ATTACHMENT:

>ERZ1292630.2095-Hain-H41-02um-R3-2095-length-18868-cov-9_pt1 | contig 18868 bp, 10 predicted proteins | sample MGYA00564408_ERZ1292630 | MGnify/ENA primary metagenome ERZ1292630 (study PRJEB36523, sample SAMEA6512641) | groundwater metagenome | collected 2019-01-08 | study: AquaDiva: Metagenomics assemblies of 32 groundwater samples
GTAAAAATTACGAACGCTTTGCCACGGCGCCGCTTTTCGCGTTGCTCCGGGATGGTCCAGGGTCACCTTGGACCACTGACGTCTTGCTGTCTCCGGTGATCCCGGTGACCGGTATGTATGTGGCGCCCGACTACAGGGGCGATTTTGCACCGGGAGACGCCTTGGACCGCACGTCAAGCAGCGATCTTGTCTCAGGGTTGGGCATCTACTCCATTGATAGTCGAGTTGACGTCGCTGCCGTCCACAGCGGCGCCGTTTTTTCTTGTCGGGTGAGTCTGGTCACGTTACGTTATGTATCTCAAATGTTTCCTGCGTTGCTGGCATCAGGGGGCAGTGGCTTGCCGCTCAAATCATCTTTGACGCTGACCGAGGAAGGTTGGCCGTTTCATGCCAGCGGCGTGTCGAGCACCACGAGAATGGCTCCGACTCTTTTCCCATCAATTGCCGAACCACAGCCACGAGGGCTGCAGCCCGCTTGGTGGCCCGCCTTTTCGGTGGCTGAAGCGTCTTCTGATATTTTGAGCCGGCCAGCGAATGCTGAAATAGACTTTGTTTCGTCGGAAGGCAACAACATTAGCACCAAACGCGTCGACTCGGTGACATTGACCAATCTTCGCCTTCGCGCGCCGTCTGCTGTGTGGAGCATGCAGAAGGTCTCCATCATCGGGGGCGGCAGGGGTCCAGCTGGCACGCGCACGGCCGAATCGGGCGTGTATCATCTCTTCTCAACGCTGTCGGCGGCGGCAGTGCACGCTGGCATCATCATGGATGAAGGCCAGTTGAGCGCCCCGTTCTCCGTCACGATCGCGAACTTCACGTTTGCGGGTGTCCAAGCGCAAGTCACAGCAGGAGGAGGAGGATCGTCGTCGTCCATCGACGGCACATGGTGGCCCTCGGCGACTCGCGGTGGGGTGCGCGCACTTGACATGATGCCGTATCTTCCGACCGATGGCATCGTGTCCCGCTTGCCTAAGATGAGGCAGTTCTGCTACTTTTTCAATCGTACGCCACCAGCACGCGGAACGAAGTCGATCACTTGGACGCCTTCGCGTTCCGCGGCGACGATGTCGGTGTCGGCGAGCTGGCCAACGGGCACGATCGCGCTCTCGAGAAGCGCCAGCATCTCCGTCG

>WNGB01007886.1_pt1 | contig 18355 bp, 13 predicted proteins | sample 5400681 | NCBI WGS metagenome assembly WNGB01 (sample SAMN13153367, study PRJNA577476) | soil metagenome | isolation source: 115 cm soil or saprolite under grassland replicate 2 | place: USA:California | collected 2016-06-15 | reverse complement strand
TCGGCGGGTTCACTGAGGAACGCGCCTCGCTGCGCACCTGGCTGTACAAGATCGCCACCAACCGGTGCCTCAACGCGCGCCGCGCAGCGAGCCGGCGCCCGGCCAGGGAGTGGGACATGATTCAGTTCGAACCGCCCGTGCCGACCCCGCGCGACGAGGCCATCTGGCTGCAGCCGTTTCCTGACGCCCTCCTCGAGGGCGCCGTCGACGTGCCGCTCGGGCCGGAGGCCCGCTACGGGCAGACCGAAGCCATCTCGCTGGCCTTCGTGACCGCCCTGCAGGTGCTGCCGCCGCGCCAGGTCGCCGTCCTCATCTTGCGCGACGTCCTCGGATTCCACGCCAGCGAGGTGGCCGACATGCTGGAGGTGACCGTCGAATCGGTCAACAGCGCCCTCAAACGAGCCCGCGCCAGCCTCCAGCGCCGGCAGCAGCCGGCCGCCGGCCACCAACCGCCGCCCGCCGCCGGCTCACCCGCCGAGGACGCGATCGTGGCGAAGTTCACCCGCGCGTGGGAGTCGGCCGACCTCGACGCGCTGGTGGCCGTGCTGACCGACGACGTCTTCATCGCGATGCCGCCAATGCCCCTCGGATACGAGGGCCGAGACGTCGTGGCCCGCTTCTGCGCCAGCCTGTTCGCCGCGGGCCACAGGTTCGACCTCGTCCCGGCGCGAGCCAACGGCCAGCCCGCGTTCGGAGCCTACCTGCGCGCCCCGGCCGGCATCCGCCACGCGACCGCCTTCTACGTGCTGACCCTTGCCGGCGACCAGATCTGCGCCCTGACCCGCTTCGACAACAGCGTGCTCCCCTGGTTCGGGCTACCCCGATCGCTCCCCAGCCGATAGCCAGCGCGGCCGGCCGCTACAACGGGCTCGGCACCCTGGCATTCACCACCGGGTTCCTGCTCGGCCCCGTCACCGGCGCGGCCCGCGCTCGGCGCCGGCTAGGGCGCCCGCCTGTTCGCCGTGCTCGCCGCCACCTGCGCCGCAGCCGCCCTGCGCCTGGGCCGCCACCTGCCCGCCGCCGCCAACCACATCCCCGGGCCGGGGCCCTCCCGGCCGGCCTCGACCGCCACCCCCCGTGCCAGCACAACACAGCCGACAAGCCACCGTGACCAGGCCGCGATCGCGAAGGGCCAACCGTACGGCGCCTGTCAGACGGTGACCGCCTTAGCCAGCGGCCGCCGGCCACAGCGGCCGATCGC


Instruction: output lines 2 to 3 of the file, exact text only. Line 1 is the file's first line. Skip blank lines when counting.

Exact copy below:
GTAAAAATTACGAACGCTTTGCCACGGCGCCGCTTTTCGCGTTGCTCCGGGATGGTCCAGGGTCACCTTGGACCACTGACGTCTTGCTGTCTCCGGTGATCCCGGTGACCGGTATGTATGTGGCGCCCGACTACAGGGGCGATTTTGCACCGGGAGACGCCTTGGACCGCACGTCAAGCAGCGATCTTGTCTCAGGGTTGGGCATCTACTCCATTGATAGTCGAGTTGACGTCGCTGCCGTCCACAGCGGCGCCGTTTTTTCTTGTCGGGTGAGTCTGGTCACGTTACGTTATGTATCTCAAATGTTTCCTGCGTTGCTGGCATCAGGGGGCAGTGGCTTGCCGCTCAAATCATCTTTGACGCTGACCGAGGAAGGTTGGCCGTTTCATGCCAGCGGCGTGTCGAGCACCACGAGAATGGCTCCGACTCTTTTCCCATCAATTGCCGAACCACAGCCACGAGGGCTGCAGCCCGCTTGGTGGCCCGCCTTTTCGGTGGCTGAAGCGTCTTCTGATATTTTGAGCCGGCCAGCGAATGCTGAAATAGACTTTGTTTCGTCGGAAGGCAACAACATTAGCACCAAACGCGTCGACTCGGTGACATTGACCAATCTTCGCCTTCGCGCGCCGTCTGCTGTGTGGAGCATGCAGAAGGTCTCCATCATCGGGGGCGGCAGGGGTCCAGCTGGCACGCGCACGGCCGAATCGGGCGTGTATCATCTCTTCTCAACGCTGTCGGCGGCGGCAGTGCACGCTGGCATCATCATGGATGAAGGCCAGTTGAGCGCCCCGTTCTCCGTCACGATCGCGAACTTCACGTTTGCGGGTGTCCAAGCGCAAGTCACAGCAGGAGGAGGAGGATCGTCGTCGTCCATCGACGGCACATGGTGGCCCTCGGCGACTCGCGGTGGGGTGCGCGCACTTGACATGATGCCGTATCTTCCGACCGATGGCATCGTGTCCCGCTTGCCTAAGATGAGGCAGTTCTGCTACTTTTTCAATCGTACGCCACCAGCACGCGGAACGAAGTCGATCACTTGGACGCCTTCGCGTTCCGCGGCGACGATGTCGGTGTCGGCGAGCTGGCCAACGGGCACGATCGCGCTCTCGAGAAGCGCCAGCATCTCCGTCG

>WNGB01007886.1_pt1 | contig 18355 bp, 13 predicted proteins | sample 5400681 | NCBI WGS metagenome assembly WNGB01 (sample SAMN13153367, study PRJNA577476) | soil metagenome | isolation source: 115 cm soil or saprolite under grassland replicate 2 | place: USA:California | collected 2016-06-15 | reverse complement strand